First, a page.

2. Shunt Motors:

The shunt motor is essentially a constant speed motor and the speed may be adjusted. The motor is suitable for constant speed m/cs such as lathes, grinders etc. The speed regulation is secured by providing a rheostat in the field circuit. The field coils are of large number of turns of thin wire.

D.C. cumulative long shunt If. 6.43 D.C. cumulative long shunt compound motor.

(2) Type of A.C. Motors:

(A) Induction Motor:

How induction motor works?

In induction type Motor, the stator is made of high silicon steel stampings clamped together. Slots are cut in the stator in which windings are placed. In this stator a laminated cored rotor is placed. The rotor slots hold suitable windings which are so connected that it makes close circuits.

When a 3-phase supply is given to the stator, a rotating magnetic field is produced in the stator. This rotation field produces induced e.m.f.s in rotor windings which cause induced currents to circulate.

By Lenz’s law these induced currents tend to oppose the action, producing then and therefore they circulate in such a manner that a torque is produced in the rotor tending to cause it to follow the rotating field and thus reduce the relative motion which is producing the induced current.

There is no electrical connection to the rotor from the 3-phase supply and no other supply is needed. The currents in the rotor are set up entirely by the effect of electromagnetic induction from the stator, hence the name “induction motor”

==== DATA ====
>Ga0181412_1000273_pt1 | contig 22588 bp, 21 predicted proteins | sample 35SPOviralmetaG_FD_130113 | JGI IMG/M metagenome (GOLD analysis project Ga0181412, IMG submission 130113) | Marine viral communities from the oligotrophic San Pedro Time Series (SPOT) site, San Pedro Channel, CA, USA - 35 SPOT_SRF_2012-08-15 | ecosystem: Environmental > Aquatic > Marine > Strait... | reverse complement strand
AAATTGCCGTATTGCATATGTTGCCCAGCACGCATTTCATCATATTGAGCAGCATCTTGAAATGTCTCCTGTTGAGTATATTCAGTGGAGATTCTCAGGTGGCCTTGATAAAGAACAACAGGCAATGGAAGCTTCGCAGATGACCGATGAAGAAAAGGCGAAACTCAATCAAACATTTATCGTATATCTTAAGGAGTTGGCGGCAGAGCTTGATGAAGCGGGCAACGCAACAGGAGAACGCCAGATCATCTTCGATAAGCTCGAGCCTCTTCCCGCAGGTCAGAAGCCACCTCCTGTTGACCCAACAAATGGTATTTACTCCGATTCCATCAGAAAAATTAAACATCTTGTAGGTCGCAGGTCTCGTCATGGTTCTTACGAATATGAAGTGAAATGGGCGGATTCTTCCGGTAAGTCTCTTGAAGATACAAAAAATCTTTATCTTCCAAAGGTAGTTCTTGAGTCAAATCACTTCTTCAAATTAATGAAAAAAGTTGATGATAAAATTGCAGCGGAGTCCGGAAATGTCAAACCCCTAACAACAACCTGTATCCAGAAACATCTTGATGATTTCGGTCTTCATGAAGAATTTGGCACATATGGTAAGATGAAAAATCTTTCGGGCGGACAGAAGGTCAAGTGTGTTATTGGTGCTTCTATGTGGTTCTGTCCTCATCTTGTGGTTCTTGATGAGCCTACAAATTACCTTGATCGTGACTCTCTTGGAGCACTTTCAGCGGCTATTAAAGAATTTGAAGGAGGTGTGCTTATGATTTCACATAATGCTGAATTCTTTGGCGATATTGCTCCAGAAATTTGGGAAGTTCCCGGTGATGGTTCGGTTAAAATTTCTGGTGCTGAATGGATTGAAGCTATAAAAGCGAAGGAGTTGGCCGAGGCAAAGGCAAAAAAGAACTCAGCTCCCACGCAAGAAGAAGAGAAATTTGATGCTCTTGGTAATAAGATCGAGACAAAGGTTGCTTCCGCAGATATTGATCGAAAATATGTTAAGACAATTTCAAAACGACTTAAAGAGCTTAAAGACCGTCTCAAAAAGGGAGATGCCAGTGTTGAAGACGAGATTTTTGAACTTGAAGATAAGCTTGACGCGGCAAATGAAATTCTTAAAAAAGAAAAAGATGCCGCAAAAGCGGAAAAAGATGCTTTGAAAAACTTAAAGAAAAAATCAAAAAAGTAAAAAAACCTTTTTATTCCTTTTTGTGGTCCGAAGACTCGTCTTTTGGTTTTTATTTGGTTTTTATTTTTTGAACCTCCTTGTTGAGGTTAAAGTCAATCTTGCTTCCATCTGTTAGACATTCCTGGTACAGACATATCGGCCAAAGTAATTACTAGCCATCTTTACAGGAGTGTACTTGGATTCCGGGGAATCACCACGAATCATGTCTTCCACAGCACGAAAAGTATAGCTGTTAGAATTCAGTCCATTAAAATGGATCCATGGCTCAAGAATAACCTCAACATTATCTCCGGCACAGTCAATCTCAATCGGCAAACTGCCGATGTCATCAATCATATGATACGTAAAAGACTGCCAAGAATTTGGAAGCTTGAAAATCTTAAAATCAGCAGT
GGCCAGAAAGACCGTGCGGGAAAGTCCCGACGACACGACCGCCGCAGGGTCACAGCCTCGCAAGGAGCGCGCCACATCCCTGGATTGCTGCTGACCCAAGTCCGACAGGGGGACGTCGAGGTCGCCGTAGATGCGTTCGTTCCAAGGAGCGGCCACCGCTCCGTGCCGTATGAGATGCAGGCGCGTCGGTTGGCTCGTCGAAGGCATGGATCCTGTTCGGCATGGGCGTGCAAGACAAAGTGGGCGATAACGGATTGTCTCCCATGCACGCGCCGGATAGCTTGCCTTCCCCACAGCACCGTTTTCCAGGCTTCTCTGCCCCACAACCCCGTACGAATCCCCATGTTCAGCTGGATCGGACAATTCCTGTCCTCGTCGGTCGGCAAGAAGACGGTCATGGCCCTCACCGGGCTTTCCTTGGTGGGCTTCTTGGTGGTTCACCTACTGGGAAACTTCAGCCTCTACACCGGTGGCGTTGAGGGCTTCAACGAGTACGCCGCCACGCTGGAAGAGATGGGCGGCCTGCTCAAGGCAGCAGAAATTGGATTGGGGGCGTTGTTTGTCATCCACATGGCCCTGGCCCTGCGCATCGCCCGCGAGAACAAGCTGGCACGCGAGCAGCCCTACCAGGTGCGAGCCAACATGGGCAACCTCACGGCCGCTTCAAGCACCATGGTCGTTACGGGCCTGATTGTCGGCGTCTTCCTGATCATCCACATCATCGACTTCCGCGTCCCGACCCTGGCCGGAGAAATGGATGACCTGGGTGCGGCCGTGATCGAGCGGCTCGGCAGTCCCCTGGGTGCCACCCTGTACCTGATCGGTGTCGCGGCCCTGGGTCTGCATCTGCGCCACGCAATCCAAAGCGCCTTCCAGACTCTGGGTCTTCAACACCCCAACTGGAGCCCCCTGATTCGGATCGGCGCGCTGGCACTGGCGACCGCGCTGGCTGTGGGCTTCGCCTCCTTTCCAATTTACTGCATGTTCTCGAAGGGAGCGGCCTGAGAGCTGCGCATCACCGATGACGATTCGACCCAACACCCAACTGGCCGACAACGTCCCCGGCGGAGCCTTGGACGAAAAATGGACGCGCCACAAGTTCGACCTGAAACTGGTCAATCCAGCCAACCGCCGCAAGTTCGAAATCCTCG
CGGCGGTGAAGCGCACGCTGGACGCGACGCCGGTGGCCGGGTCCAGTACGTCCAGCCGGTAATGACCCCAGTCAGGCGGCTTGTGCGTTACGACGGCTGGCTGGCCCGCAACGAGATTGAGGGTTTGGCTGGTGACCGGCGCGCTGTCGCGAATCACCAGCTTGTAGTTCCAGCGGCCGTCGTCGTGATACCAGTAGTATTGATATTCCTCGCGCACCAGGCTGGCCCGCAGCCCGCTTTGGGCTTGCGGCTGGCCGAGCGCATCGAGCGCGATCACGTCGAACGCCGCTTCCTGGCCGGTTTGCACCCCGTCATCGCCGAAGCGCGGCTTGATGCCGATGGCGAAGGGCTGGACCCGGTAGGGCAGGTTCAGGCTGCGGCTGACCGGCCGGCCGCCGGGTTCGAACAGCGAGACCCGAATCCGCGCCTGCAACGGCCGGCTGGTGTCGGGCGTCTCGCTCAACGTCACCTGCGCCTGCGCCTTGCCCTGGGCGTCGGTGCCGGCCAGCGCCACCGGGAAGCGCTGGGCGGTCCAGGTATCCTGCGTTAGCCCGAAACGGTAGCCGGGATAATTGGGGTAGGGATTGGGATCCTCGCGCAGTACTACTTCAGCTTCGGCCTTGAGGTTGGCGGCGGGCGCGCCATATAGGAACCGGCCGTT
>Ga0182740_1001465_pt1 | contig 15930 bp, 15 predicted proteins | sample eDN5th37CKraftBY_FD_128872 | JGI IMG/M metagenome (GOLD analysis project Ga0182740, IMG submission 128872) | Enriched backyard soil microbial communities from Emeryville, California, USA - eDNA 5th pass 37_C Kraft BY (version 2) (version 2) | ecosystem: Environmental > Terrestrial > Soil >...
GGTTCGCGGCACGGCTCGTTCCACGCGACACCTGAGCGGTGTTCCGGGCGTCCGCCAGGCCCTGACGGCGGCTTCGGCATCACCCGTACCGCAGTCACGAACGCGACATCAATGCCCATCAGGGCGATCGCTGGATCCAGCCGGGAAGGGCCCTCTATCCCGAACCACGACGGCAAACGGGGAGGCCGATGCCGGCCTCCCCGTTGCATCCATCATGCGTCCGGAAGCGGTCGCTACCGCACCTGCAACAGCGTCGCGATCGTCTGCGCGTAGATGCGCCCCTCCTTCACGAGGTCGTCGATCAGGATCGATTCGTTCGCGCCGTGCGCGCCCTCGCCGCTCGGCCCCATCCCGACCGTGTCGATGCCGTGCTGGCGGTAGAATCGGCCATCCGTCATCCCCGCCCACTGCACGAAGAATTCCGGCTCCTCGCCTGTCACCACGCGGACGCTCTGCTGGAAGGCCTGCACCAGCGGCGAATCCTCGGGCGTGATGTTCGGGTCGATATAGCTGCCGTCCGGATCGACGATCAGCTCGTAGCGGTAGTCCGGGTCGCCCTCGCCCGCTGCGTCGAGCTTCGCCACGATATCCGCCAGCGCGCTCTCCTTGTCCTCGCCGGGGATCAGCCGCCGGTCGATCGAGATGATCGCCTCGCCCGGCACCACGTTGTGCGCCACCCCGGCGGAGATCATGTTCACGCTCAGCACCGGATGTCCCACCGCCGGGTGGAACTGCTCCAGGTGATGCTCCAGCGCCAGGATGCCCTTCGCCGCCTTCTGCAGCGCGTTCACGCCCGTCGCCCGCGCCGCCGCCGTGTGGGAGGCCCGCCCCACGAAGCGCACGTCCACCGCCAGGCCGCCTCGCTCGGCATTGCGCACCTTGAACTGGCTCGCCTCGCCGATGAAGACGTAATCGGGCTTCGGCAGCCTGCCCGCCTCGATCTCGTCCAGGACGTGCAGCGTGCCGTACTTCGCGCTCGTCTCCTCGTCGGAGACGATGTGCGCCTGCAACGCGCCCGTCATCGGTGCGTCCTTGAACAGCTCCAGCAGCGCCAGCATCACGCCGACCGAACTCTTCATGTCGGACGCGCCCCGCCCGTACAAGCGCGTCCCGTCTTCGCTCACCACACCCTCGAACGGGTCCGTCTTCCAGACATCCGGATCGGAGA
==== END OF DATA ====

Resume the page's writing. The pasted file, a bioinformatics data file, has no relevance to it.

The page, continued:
Keep motor clean & cool

Motor should be varnished if necessary, keep motor property lubricated. Do not wait for motor to squirrel for lack of grand emit smoke from overload.

On the basis of rotor the induction motors can be divided into following four types:

(a) Single Squirrel cage induction motor.

(b) Wound rotor induction motor.

(c) Double squired cage induction motor.

(d) Squired cage deep bar induction motor.

The stator of these induction motors may be the same.

Principle of 3-phase induction motor:

The principle on which induction motor works is that whenever a short-circuited conductor is placed in a roating magnetic field, conductor turns to move.

Main parts of Induction motor:

1. Stator:

This is similar to that of an A.C. generator and is wound for two, four six poles, depending on the speed required. The core is laminated and is provided with slots, usually semi-enclosed.

2. Rotor:

This is built up of laminated iron strips. The winding is placed in slots which are either semi-enclosed or completely enclosed.

(A) Slip Ring Induction Motor:

Slip ring rotor has a three-phase winding which may be star connected. The ends of the phases are brought out to three slip rings on the rotor shaft and are insulated both from each other and from the rotor core.